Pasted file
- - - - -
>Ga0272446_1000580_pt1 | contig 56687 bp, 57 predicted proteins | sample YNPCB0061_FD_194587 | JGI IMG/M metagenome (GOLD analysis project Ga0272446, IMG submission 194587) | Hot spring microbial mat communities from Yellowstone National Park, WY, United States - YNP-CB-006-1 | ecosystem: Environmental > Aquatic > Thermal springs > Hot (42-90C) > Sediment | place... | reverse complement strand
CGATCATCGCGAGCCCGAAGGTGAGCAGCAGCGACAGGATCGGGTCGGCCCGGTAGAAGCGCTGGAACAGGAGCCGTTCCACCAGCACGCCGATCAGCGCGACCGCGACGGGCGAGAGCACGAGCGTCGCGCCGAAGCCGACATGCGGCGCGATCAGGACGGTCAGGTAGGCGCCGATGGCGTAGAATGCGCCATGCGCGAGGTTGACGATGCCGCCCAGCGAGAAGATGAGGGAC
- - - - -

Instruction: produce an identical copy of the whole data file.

>Ga0272446_1000580_pt1 | contig 56687 bp, 57 predicted proteins | sample YNPCB0061_FD_194587 | JGI IMG/M metagenome (GOLD analysis project Ga0272446, IMG submission 194587) | Hot spring microbial mat communities from Yellowstone National Park, WY, United States - YNP-CB-006-1 | ecosystem: Environmental > Aquatic > Thermal springs > Hot (42-90C) > Sediment | place... | reverse complement strand
CGATCATCGCGAGCCCGAAGGTGAGCAGCAGCGACAGGATCGGGTCGGCCCGGTAGAAGCGCTGGAACAGGAGCCGTTCCACCAGCACGCCGATCAGCGCGACCGCGACGGGCGAGAGCACGAGCGTCGCGCCGAAGCCGACATGCGGCGCGATCAGGACGGTCAGGTAGGCGCCGATGGCGTAGAATGCGCCATGCGCGAGGTTGACGATGCCGCCCAGCGAGAAGATGAGGGAC